Andrew Lang (1844-1912)


Scottish poet and literary essayist. Born on 31 March to an old established Borders family in Selkirk. He was educated at the Edinburgh Academy, St Andrews University, where he started writing poetry, Glasgow University, and Balliol College, Oxford. He was a fellow of Merton College, Oxford from 1868 to 74, studying myth, ritual and totemism. In 1875 he moved to London, and quickly became one of the most successful and best-known men of letters of his day. He published several volumes of verse including Ballads and Lyrics of Old France (1872) and Ballads in Blue China (1880, 1881). In addition, he cooperated in the translations of Odyssey (1879) and of Iliad (1883). He also wrote a number of fairy stories including The Gold of Fairnilee (1888) and The Blue Fairy Book (1889), which enjoyed a wide popularity. He played an active role in the controversy on the ballad origin. In favour of F. J. Child and F. B. Gummere's views, he argued that traditional ballads were originally created by peasant poets. (H. N.)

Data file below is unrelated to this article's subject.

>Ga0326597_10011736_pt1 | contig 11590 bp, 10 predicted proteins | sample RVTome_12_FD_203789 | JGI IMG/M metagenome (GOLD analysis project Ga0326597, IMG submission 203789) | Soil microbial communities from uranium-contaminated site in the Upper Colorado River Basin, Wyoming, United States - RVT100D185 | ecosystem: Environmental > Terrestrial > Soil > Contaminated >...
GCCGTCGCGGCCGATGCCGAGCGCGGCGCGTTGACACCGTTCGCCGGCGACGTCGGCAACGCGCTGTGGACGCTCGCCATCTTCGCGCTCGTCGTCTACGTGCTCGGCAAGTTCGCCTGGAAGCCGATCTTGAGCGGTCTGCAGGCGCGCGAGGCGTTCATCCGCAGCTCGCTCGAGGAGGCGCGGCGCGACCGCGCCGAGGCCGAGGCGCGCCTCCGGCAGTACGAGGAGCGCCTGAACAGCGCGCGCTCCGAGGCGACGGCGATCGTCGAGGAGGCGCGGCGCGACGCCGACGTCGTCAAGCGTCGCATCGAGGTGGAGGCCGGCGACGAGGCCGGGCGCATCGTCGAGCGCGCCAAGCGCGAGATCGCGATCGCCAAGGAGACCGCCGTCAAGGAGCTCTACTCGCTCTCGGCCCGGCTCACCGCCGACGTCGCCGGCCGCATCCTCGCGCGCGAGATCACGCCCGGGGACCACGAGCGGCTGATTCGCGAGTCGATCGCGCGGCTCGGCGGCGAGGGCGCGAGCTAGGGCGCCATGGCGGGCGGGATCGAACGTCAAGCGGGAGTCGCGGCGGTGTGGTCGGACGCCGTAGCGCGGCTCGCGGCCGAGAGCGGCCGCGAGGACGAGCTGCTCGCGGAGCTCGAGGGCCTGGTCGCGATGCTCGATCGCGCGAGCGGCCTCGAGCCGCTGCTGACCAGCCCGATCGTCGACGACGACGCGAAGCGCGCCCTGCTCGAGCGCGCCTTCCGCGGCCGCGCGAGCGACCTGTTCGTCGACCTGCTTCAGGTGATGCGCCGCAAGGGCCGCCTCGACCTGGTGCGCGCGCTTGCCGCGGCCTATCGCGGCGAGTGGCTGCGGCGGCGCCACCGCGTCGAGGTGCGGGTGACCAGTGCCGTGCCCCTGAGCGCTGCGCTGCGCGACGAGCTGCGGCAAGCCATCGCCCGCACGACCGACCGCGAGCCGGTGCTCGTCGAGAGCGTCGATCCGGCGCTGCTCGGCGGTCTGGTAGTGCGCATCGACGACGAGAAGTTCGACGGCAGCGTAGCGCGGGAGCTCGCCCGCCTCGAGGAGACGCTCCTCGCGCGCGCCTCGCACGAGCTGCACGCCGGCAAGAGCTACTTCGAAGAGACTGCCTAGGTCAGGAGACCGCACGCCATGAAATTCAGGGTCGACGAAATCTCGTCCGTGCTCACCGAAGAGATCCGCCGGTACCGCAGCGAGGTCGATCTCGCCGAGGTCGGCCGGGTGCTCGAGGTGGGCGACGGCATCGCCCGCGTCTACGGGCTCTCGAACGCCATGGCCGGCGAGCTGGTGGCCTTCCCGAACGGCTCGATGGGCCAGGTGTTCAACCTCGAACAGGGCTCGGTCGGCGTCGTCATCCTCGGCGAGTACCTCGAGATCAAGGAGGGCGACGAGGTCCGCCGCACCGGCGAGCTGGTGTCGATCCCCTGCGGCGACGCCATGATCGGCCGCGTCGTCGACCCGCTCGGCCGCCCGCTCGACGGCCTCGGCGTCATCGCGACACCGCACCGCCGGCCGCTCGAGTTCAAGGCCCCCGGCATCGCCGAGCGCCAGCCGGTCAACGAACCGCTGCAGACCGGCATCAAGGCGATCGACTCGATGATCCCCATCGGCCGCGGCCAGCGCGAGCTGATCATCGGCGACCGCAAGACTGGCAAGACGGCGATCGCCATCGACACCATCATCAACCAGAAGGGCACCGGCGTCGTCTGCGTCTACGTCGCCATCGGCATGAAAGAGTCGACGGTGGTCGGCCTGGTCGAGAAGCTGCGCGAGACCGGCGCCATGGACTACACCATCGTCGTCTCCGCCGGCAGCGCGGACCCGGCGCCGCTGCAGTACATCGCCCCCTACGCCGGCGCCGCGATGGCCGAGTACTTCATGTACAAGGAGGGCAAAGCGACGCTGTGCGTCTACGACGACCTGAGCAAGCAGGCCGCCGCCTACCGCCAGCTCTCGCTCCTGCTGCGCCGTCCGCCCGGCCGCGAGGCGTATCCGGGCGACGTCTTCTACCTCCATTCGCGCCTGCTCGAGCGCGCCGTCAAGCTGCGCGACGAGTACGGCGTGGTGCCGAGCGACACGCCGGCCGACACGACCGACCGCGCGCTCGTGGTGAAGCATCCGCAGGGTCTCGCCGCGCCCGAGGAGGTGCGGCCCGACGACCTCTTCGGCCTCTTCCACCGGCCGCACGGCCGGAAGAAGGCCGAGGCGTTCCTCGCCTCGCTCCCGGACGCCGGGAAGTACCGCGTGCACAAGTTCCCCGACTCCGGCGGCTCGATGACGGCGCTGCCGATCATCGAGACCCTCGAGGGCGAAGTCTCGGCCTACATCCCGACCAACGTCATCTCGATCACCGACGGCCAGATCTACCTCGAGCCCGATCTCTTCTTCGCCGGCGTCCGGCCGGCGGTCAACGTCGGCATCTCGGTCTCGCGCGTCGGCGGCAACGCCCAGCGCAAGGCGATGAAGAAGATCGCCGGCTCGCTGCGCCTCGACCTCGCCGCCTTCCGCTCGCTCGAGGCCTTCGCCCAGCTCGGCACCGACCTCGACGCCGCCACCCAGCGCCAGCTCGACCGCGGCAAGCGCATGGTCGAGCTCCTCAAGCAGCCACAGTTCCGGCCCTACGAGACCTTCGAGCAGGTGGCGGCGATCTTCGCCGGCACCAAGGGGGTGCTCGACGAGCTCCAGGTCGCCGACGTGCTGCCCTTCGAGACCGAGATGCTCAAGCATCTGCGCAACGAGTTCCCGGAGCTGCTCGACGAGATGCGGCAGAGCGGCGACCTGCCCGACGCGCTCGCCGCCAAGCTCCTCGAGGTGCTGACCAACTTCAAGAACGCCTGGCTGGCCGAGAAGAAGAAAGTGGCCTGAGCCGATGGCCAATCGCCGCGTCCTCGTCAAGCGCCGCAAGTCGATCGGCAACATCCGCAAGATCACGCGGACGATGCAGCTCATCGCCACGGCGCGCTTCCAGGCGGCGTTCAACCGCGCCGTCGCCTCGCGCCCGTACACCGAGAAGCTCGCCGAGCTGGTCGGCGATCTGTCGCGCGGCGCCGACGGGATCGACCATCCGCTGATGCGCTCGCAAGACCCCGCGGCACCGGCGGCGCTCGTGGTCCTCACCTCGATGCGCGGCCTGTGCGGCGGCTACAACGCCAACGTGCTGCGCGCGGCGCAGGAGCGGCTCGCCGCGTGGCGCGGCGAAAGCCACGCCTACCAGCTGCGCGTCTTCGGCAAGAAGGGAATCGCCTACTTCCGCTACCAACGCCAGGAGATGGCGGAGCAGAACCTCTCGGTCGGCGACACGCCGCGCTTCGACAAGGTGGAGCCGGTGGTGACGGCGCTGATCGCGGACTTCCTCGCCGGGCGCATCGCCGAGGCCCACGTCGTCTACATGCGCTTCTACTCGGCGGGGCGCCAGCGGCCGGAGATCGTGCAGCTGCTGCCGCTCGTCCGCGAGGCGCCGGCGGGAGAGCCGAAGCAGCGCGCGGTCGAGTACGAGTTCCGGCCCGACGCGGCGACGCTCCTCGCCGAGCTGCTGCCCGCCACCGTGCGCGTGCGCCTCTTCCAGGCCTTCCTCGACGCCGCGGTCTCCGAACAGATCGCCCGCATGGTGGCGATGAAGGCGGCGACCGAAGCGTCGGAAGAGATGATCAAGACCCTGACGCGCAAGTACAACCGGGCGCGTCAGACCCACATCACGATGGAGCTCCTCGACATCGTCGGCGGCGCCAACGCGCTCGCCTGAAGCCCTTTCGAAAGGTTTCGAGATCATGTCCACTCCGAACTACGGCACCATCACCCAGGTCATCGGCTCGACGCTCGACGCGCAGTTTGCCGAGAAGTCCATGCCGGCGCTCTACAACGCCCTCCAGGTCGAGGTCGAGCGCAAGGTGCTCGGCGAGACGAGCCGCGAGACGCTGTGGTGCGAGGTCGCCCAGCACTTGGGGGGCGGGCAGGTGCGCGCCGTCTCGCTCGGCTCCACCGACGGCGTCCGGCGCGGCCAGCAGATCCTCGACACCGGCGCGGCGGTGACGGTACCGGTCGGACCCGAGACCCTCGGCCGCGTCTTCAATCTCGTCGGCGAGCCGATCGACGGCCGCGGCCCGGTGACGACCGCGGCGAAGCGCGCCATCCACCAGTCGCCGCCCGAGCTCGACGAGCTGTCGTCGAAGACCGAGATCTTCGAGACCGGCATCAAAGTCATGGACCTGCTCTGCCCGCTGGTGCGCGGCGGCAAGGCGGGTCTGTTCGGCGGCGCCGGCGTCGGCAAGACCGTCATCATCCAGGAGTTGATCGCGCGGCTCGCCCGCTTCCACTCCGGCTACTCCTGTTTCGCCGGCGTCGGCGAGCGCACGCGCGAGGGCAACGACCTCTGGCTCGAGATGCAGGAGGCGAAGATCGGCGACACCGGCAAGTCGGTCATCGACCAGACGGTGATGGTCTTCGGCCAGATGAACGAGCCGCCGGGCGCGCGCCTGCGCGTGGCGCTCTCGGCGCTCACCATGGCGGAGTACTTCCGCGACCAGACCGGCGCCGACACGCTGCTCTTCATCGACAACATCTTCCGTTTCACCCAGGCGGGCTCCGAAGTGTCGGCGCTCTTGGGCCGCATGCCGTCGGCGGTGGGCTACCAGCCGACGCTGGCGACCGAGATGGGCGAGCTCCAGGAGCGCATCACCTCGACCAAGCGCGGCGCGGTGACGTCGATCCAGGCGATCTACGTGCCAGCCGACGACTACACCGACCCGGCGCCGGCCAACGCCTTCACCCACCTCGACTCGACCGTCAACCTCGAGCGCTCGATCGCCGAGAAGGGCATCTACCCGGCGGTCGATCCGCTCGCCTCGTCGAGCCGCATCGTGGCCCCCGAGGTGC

1.The Bridge of Death
2.The Fragment of the Fause Lover and the Dead Leman
3.Le Père Sévère: King Louis' Daughter
4.The Milk White Doe
5.The Sudden Bridal
6.The Three Captains
7.The Young Ruthven
8.The Queen o’ Spain and the Bault McLean
9.Keith of Craigentolly
10.A Lady of High Degree
11.For a Rose’s Sake
12.The Brigand’s Grave